Rebbe’s Health is Deteriorating Amid Doubts About His Treatment
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Rebbe’s Health is Deteriorating Amid Doubts About His Treatment

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The Lubavitcher rebbe’s health has deteriorated to the point where he is almost completely blinded by cataracts, has lost physical mobility and is a virtual prisoner in his own room, say medical experts involved in his care as consultants.

The worsening health of Rabbi Menachem Mendel Schneerson is of deep concern not only to the thousands of his followers in the Lubavitch Chasidic movement, many of whom regard him as a potential Messiah, but also to Jews all over the world who consider the rebbe a Jewish spiritual leader unparalleled in this generation.

The doctors directly involved in the rebbe’s care say that the main impediment to his recovery from the massive stroke he suffered 22 months ago is the rebbe himself, who has refused to participate in physical therapy.

But none of them, they admit, wants to force the rebbe to do anything he does not want to do, though stroke patients of lesser stature are regularly told by their doctors what they must do to recover.

This deference to the rebbe’s wishes has prompted some of the medical consultants to charge that the rebbe is not receiving the kind of care necessary for his recovery. They note that none of the doctors directly involved in his care is an expert in geriatrics or stroke rehabilitation.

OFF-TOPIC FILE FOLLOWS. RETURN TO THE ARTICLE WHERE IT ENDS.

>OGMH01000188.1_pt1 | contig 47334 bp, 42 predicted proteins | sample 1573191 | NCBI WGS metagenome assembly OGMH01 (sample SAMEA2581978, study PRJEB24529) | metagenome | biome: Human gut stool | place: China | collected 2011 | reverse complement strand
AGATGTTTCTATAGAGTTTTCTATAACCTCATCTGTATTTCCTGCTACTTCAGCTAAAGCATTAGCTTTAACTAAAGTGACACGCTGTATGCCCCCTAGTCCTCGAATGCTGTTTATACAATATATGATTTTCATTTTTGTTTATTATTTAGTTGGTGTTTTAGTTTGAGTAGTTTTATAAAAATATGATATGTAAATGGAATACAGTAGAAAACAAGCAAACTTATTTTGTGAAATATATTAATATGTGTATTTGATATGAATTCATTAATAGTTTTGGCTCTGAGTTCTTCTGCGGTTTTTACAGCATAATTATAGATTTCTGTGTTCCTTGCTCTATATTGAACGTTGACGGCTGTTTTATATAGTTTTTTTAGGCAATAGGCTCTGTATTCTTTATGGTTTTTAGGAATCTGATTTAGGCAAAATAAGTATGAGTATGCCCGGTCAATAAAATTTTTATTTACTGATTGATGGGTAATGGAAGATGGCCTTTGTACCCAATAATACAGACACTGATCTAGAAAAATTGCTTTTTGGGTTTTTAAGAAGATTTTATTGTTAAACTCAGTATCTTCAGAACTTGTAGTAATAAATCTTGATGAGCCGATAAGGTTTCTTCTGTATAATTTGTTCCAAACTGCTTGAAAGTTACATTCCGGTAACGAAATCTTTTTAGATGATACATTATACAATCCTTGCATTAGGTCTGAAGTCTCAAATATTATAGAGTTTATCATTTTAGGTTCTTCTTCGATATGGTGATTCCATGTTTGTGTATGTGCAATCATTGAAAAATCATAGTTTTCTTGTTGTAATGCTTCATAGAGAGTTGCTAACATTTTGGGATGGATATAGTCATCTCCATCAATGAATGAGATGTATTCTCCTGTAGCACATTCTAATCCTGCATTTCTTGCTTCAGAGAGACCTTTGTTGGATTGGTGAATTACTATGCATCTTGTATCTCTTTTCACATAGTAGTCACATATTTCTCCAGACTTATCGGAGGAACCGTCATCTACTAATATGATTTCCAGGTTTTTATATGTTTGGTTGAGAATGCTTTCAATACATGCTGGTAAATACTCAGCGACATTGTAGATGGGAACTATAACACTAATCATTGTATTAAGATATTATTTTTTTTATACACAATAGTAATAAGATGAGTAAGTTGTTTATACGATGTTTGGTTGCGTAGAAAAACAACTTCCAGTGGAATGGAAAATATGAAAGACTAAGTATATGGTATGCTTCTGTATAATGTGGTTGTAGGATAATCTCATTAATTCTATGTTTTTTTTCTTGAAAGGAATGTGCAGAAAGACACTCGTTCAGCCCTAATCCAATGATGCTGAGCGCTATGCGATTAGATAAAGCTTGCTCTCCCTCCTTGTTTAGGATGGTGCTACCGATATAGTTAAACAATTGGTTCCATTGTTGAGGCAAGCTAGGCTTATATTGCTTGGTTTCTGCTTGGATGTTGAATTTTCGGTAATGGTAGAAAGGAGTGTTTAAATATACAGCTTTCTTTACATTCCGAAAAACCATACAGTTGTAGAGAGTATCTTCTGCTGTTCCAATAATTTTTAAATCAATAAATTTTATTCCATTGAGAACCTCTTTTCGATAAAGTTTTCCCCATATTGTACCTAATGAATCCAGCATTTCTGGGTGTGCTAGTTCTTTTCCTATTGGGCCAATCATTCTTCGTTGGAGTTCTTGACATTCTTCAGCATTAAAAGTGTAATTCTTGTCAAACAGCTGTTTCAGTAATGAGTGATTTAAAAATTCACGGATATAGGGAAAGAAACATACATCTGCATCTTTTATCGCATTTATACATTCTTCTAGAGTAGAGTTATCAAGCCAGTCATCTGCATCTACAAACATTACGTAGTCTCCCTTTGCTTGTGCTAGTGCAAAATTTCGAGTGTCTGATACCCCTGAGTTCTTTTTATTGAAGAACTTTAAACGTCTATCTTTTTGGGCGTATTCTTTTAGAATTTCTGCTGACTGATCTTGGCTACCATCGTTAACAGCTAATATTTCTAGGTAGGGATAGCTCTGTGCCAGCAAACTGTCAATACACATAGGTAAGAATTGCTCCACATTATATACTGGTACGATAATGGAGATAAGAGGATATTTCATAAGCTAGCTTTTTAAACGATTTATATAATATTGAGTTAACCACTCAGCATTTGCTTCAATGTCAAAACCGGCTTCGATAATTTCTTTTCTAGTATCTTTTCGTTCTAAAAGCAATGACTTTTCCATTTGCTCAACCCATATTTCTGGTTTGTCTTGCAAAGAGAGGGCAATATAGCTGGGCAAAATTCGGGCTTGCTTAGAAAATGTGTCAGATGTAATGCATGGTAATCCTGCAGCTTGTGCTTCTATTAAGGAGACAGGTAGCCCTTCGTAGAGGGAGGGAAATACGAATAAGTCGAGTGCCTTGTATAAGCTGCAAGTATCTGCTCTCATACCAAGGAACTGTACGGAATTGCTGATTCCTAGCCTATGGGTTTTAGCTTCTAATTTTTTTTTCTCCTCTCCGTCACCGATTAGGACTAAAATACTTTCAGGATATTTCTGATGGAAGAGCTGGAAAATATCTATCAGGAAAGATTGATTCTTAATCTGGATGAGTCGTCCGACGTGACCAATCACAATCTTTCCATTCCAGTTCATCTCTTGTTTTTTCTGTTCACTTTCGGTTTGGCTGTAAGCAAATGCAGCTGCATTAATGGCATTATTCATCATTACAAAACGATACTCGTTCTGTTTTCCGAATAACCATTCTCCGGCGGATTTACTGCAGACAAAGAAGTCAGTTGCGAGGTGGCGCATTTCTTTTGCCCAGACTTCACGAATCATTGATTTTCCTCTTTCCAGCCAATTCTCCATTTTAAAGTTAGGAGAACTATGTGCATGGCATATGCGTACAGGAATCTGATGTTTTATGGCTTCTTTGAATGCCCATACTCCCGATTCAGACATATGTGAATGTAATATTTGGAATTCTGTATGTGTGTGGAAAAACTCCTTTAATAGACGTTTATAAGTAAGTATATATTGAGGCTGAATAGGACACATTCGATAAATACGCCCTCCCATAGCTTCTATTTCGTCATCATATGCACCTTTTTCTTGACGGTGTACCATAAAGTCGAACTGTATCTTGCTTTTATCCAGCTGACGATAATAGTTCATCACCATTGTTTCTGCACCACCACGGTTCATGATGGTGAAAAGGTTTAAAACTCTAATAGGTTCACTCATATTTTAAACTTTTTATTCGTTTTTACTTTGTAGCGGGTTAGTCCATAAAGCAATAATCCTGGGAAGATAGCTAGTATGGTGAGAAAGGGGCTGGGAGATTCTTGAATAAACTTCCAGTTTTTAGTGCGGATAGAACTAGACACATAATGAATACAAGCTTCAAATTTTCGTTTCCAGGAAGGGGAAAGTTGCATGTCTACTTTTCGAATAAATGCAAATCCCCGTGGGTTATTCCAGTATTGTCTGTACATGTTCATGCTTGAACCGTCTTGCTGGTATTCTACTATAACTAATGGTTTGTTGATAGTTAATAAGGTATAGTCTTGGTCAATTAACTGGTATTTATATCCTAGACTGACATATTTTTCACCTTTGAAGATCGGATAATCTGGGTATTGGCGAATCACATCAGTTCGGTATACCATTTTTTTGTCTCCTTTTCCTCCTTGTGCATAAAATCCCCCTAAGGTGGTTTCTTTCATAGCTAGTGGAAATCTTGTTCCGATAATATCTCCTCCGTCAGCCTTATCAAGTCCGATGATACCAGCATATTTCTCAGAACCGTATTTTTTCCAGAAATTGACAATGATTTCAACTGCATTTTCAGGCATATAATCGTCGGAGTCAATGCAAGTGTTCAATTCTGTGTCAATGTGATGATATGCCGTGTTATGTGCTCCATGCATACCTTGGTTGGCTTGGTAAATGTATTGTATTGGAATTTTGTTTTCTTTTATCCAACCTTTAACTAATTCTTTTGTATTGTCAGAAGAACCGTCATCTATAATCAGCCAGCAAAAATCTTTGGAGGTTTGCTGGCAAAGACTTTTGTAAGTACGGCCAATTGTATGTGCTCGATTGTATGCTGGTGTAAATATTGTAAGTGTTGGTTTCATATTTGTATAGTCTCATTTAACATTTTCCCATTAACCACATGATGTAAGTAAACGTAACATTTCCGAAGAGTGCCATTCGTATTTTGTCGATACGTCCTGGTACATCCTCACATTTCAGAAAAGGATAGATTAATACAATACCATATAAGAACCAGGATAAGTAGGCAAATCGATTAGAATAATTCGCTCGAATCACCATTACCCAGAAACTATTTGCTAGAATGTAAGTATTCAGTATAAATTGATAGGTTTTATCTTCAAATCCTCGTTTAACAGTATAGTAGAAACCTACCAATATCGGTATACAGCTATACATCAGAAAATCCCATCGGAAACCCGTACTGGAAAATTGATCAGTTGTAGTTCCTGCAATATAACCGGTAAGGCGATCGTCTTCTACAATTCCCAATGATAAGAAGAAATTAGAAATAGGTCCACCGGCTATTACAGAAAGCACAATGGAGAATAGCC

“The longer you wait (to start therapy), the more likely it is that he will die, and you’ll never see the rebbe again,” said Dr. Jonathan Lieff, chief of geriatric medical psychiatry at Hahnemann Hospital in Boston and a supervising consultant to 200 nursing homes.

“You can’t just let it go on and on like this,” he said.

In a Dec. 4 conference call with Lubavitch shlichim, or emissaries, Lieff said he had visited and examined the rebbe several times but had been prohibited from doing so for four months. However, he is in touch with the doctors who care for the rebbe.

A recording of that conference call has been circulated in the Crown Heights section of Brooklyn, where the rebbe and his Lubavitch movement are based, and was obtained by the Jewish Telegraphic Agency.


The problem, say Lieff and others, is that Rabbi Leib Groner, one of the rebbe’s top aides, is in sole control of access to the rebbe and that no one who disagrees with his philosophy is permitted access to the Lubavitch leader.

“Rabbi Groner told me directly he believes the rebbe should not be allowed in public because he would be an embarrassment to the Chasidim, and he is trying to shelter the rebbe,” said Lieff.

“In the vacuum of leadership. Rabbi Groner is in essence functioning as the rebbe, making all decisions and not allowing the rebbe any freedom of any kind that I can see. His approach is to hide the rebbe from the world and cover this whole thing up,” Lieff said during the call.

Repeated attempts to reach Groner for comment were unsuccessful.